that doesn't mean it's an easy read. It's a marvelous read-aloud story, however,
whatever the age of your audience. Just be prepared to explain what "Dulce Domum"
means, and what the "Return of Ulysses" has to do with the storming of Toad Hall.
And while you're at it, try to get hold of one of the many later editions (Charles
Scribner's Sons' 1959 Golden Anniversary Edition, for example) that were
illustrated by Ernest H. Shepard. His painstakingly detailed line drawings are the
definitive portraits of life along The River.
The world has changed since the reign of Queen Victoria's wayward son, of
course. The comfortable certainties of Edwardian England were swallowed up without
a trace in the charnel houses of Paschendaele and the Somme, and Kenneth Grahame's
green and pleasant land now lives on only in the pages of fiction. But the lure of
the water is as strong today as it was in 1908. The Adirondack Kids
(Adirondack Kids Press, Camden, New York; 2001) makes this perfectly clear. To be
sure, Adirondack Kids is less substantial fare than Wind in the
Willows, but perhaps that's not such a bad thing. Written by a father and son
team, Justin and Gary VanRiper's slender tale is a coming-of-age story, though the
authors mercifully steer clear of the tedious introspection that mars so many
examples of this popular genre. Instead, they tell a plain tale simply and well,
avoiding both the pleasures and the pitfalls of literary embellishment.
Adirondack Kids is a good book to give any newly-independent reader with a
taste for the outdoor life.
Is it perfect? No. While some of Glenn Guy's illustrations are superb I'm
thinking particularly of a wonderfully lugubrious black bear, an iconographic
librarian, and a suitably haunting portrait of a loon
others are stilted and lifeless. Critical adults might find fault with several of
the plot devices, too. No matter. This isn't a book for adults, and despite
the illustrator's occasional lapses, his pencil sketches add far more to the story
than they take away. The Adirondack Kids evokes the joy of messing about in
boats and captures the sweet freedom of childhood summer vacations. That's more
Now, how about something for older kids for the boy hovering on the cusp
of adolescence, say, and dreaming of adventure in far-away places? A book whose
pages are peopled with Indians, for instance, and Mounties, too, and a story that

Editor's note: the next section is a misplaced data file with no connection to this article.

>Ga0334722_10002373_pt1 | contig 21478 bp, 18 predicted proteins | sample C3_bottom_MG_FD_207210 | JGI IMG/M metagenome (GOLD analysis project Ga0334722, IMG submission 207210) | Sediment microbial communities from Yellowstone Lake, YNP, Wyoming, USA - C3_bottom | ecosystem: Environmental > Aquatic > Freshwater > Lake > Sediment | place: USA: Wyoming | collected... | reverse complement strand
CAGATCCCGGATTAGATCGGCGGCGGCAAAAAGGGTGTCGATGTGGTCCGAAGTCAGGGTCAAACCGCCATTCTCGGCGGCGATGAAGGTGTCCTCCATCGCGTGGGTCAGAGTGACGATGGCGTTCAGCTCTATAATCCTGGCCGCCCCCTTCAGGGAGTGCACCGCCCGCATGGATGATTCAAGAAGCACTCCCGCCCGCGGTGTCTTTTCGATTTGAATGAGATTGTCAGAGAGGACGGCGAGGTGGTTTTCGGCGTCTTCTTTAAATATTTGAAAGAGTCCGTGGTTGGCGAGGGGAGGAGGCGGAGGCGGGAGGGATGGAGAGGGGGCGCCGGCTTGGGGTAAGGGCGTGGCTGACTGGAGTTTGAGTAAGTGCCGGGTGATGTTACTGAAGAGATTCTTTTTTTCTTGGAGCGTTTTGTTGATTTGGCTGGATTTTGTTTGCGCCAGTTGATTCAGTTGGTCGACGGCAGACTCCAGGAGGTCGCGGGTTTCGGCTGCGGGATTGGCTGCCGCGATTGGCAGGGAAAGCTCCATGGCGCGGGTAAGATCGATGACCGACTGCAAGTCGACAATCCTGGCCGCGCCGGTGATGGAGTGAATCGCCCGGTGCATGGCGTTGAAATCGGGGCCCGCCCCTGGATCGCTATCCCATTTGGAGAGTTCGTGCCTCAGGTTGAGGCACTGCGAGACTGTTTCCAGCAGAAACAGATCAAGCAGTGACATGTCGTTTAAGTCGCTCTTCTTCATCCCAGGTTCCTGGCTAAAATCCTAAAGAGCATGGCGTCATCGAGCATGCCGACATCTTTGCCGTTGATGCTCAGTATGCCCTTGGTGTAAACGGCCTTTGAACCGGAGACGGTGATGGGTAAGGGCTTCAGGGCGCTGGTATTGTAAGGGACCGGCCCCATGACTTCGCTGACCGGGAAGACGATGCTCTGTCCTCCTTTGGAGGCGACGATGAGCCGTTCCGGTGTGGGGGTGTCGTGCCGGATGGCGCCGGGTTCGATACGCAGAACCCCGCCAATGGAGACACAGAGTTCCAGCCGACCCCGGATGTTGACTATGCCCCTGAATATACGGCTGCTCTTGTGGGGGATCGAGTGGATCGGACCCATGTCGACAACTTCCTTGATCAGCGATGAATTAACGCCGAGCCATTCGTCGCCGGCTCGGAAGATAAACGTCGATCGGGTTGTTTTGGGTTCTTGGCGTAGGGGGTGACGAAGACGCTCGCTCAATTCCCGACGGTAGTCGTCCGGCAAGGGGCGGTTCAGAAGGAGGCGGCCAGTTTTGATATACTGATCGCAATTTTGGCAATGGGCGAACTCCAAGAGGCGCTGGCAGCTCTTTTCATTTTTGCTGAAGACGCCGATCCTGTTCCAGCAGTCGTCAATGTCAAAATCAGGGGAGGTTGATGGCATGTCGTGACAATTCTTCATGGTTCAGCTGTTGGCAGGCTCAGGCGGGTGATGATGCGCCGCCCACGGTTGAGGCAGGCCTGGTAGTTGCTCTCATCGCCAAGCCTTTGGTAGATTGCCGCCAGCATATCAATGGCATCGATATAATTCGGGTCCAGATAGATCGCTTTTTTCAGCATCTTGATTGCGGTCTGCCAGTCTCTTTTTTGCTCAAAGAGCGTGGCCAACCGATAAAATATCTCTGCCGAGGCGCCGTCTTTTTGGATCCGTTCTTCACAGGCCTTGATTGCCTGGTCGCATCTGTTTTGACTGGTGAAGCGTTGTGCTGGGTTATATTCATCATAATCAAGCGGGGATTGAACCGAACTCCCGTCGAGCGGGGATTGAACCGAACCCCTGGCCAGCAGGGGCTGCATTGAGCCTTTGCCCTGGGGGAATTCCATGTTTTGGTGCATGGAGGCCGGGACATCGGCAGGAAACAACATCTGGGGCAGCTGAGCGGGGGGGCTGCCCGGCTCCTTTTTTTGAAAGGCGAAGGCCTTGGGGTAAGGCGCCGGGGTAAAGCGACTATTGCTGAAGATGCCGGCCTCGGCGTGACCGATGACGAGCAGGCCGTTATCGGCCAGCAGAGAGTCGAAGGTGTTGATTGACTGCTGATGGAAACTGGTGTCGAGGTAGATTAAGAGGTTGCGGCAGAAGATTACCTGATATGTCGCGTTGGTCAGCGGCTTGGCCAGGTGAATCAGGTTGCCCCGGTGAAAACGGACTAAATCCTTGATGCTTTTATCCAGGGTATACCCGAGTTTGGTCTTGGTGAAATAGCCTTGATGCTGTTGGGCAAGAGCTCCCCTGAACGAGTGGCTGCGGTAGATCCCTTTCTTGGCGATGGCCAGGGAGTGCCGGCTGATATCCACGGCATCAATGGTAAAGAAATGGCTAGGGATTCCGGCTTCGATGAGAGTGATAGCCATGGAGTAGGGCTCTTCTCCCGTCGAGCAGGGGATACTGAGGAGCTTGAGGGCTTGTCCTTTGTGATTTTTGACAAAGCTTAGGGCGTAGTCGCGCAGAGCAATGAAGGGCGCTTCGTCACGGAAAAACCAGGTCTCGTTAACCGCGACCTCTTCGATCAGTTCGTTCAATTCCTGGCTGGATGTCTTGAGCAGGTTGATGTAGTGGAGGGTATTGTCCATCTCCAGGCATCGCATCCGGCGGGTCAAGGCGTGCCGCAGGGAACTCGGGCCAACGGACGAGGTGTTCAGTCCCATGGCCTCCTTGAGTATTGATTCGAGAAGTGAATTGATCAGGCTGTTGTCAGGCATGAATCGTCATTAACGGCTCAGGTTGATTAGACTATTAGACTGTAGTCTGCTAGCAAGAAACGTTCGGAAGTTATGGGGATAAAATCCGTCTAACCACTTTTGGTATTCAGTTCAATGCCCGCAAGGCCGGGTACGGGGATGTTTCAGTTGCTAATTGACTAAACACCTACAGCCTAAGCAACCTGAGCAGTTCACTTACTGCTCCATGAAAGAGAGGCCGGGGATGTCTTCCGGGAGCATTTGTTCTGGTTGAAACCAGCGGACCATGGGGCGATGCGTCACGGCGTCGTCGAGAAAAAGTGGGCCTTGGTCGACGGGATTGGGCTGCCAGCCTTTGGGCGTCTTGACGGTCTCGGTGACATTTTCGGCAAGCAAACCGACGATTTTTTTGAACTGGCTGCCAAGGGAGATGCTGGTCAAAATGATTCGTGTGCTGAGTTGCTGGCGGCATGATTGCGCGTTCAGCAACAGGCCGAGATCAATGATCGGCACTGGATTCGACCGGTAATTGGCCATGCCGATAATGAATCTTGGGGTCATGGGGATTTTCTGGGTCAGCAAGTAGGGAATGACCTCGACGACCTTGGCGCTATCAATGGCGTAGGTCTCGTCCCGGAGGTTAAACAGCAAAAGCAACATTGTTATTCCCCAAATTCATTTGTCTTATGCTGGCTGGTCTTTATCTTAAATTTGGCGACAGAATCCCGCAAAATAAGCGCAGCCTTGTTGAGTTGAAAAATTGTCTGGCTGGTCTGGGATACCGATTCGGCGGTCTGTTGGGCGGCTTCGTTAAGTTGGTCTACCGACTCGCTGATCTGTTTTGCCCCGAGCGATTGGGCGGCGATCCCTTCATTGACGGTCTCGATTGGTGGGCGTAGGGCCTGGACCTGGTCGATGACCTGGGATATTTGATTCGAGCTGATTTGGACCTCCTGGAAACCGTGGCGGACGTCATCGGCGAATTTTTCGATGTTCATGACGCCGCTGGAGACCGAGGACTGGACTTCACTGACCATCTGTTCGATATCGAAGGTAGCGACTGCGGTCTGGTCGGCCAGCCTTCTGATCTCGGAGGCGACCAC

involves both gold prospecting and fur trapping. No matter that today's "Indians"
are more likely to be shareholders in prosperous Native corporations, or the
owners of profitable casinos, than itinerant trappers. No matter that solitary
prospecting is dirty, difficult work with scant hope of return. No matter even
that trapping is a tedious, grubby business whose success or failure hangs on the
whims of fashion designers in distant urban capitals. These discordant notes are
pluses, not minuses. What's needed is Romance, not sordid Reality. We want
something for the 14-year-old boy in everyman. We want what the Brits used to call
"real Boy's Own Paper stuff."
And we won't have to look far to find it. There's no better example than
Dangerous River, R.M. Patterson's much-reprinted account of his
trips into the Nahanni
country in the late 1920s. Most adult paddlers have seen a copy at one time or
another, and almost everyone who's read it will agree that it's one helluva tale.
It's a true story, into the bargain, though the case-hardened skeptic may find a
few things hard to swallow. (Did Patterson "RMP" to most fans really
put two rounds into a mountain sheep at "nearly five hundred yards," using a
Mannlicher carbine with a badly-fitted telescopic sight? Mighty fine shooting,
that.) In any case, few readers will care if RMP bent the truth from time to time
for the sake of a good yarn. It's a safe bet that Dangerous River is, in
Huck Finn's words, "mostly a true book, with some stretchers." It's certainly a
marvelously entertaining read. No boy could ask for more.
Can girls play the game, too? Of course they can. They'll soon discover that
RMP's Dangerous River was an exclusively male preserve, however. Is this
important? Probably not. A good story is a good story, and times have
That's it: three great books for web-footed kids. And maybe you, too, will soon
be looking for something to lighten the dull, dark months between summer holidays.
If so, you could do far worse than to pick up a copy of The Wind in the
Willows or Dangerous River whatever your age. It's a long way
from the Wild Wood to Deadmen's Valley, but with the help of Grahame and RMP you
can visit both places and still be home in time for supper. Try that in your
Copyright © 2003 by Verloren Hoop Productions. All rights